influence over such a system? Rather fundamental questions deserving open
 examination. These are questions for presidential candidates.

 More broadly still, what is the rationale within aging geopolitical calculus
 that justifies the mission of our $1 trillion dollar-per-year
 military-industrial-intelligence medusa? Whatever its justification, it
 takes resources which otherwise could be devoted for environmental
 preservation, human education, health, and discovery. By virtue of its
 existence as chartered, it invents and gives moral blessing to ever cheaper
 and more lethal force multipliers and spying machines for those with
 interests to protect, hatred to avenage, or lust to satisfy. All one needs
 is money to make or buy weapons of mass destruction capable of slipping
 through military shields, and there's a lot of money out there. There's a
 lot of Space out there. 

 It would seem overdue that we compare our investment in global military
 shields and swords to our investment in global social health. If there is
 ever to be an era of global disarmament and reinvestment, the world's only
 superpower must be willing to lead the international commitment to the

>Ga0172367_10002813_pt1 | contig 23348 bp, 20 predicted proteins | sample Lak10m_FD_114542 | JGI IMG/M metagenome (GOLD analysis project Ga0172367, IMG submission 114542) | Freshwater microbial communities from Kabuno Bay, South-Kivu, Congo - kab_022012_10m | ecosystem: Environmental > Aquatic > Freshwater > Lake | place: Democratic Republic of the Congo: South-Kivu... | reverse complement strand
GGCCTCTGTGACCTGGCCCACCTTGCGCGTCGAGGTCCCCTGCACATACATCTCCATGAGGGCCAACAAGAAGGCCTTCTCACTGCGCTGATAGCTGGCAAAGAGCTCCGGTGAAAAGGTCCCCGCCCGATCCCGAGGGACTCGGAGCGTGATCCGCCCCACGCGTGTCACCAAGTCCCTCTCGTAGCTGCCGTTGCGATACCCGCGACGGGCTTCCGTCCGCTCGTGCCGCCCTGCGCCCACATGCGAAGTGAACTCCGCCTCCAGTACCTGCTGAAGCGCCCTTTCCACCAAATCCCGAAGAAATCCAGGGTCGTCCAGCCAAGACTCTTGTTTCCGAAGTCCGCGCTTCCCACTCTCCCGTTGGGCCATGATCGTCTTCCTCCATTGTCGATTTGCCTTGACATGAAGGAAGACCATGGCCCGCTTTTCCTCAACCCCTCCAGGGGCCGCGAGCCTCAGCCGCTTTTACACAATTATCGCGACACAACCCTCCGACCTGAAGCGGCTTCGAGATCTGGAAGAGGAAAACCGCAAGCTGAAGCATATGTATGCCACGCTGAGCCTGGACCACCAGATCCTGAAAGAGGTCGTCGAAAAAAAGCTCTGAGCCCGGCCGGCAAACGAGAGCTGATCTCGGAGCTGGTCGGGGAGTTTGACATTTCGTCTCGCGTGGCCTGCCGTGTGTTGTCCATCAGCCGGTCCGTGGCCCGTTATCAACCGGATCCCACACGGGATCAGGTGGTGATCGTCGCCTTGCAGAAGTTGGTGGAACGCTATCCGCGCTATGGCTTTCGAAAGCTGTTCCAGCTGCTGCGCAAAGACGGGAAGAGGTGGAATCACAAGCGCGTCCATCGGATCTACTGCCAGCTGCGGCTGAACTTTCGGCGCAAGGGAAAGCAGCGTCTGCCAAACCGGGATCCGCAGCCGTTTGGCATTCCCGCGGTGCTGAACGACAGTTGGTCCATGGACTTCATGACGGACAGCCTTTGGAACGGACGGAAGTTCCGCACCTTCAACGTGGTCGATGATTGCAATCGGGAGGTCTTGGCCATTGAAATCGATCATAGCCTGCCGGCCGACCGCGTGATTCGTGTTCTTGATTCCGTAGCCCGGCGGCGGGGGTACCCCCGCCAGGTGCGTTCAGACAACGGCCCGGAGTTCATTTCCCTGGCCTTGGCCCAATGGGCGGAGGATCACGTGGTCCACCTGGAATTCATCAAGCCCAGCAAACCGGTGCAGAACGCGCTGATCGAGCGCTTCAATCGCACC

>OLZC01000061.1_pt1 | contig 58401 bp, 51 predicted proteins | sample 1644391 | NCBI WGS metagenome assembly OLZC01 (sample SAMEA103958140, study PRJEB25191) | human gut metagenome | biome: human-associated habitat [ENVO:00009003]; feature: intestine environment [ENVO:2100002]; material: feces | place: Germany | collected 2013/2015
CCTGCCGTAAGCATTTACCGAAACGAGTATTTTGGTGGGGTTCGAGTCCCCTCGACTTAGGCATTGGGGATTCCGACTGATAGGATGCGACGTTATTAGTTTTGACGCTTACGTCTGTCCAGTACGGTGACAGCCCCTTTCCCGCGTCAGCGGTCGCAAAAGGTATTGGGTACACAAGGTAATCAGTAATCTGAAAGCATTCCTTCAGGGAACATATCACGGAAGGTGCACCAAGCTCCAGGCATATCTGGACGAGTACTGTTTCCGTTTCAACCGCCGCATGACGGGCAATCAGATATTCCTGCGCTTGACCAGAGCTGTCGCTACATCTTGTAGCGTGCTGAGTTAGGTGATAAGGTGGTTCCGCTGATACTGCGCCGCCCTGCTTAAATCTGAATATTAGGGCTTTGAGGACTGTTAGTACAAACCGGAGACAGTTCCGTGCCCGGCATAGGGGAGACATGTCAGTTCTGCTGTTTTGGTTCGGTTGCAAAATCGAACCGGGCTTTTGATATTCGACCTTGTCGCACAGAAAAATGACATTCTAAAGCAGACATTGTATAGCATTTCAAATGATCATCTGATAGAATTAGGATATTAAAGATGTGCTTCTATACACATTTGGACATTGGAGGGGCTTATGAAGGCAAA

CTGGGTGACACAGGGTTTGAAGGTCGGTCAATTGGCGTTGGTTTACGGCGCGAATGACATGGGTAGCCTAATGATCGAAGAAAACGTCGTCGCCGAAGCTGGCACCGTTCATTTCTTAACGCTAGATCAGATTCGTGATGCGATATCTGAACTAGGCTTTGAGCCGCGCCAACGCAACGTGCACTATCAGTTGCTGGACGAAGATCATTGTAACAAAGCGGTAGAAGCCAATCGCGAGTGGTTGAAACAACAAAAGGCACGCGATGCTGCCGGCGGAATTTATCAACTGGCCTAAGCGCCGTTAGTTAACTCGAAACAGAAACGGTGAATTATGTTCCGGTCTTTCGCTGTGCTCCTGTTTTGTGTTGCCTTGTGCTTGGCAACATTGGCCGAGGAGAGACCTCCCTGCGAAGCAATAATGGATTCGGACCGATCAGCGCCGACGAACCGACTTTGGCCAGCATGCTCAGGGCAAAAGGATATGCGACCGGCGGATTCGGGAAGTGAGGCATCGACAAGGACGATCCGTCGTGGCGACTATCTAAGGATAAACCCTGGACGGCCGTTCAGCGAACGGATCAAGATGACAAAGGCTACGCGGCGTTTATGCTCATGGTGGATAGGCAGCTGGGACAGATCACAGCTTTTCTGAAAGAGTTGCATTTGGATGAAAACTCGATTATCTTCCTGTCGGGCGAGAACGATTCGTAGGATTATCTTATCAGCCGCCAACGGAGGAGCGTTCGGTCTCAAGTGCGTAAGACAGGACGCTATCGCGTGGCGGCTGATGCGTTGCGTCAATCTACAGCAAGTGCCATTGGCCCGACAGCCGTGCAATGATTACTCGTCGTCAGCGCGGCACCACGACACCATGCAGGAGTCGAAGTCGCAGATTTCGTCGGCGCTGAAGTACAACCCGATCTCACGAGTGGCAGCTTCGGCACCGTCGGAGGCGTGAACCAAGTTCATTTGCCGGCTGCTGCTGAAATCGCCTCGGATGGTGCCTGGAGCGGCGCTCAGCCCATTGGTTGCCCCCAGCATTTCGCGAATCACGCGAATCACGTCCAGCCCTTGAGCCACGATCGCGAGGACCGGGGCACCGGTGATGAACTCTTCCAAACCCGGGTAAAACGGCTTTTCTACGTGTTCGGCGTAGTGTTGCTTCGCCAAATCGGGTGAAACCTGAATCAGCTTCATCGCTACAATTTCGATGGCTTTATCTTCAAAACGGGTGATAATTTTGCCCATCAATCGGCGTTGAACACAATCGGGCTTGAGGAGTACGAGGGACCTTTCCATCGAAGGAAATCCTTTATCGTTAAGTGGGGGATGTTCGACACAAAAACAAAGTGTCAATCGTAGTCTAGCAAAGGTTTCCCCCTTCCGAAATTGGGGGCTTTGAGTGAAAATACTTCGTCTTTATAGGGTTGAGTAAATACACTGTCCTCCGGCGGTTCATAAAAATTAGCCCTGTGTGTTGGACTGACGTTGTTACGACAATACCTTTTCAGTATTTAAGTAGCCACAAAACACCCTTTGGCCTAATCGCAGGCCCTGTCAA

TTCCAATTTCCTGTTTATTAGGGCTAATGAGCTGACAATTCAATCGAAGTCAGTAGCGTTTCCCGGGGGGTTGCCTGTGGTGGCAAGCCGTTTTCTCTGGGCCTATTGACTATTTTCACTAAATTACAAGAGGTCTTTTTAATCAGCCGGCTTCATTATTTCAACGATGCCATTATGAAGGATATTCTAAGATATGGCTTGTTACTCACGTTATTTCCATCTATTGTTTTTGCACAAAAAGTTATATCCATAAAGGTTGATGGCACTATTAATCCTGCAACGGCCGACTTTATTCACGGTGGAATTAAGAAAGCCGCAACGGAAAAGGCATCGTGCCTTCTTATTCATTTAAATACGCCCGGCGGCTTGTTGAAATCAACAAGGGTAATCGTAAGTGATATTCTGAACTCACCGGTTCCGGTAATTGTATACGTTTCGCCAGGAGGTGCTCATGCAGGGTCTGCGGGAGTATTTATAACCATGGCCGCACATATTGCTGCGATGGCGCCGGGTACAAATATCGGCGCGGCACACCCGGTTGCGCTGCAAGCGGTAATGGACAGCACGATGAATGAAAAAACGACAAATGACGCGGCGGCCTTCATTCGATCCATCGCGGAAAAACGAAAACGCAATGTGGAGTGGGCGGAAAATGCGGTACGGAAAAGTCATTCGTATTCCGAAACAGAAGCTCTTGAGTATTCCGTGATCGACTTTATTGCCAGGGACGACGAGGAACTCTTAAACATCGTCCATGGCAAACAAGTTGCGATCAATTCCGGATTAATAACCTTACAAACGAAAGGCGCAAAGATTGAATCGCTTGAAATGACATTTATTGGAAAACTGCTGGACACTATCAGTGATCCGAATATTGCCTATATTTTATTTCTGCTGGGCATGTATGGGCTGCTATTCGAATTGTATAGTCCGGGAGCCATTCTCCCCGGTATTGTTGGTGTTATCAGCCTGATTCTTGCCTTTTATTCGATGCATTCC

vision with uncommon unilateral courage. If Gorbachev can catalyze the
 crumbling of the Iron Curtain, which president will provide a new charter
 for the U.S. Department of Defense and our military industrial complex? 

 What if we created an international assistance organization capable of
 feeding and educating every poor human being on Earth for half of what
 nations spend each year on our militaries? Might we cut warfare in half?
 What if military infrastructure could be transformed over a couple of
 decades in this and other peaceful directions?

 Why can't we retask a trillion dollars per year of statesmanship, sober
 wisdom, youthful passion, and organizational ethic to other kinds of soaring

 I found a powerful recounting of the reasons for trying in the pages of a
 book given to me two weeks ago by its editor. 

 Life Stories

 Heather Newbold has just published Life Stories, a moving collection of
 essays from tireless leaders of science whose careers have been devoted to
 the study and preservation of life on Earth. It is a book you should own...

 I'll share with you just a few excerpts, wishing that I could copy down
 every word from every contributor...

 Heather begins, "This book is for people who want to know what is happening
 to life on Earth -- and to us."

 The Union of Concerned Scientists declares, "Human beings and the natural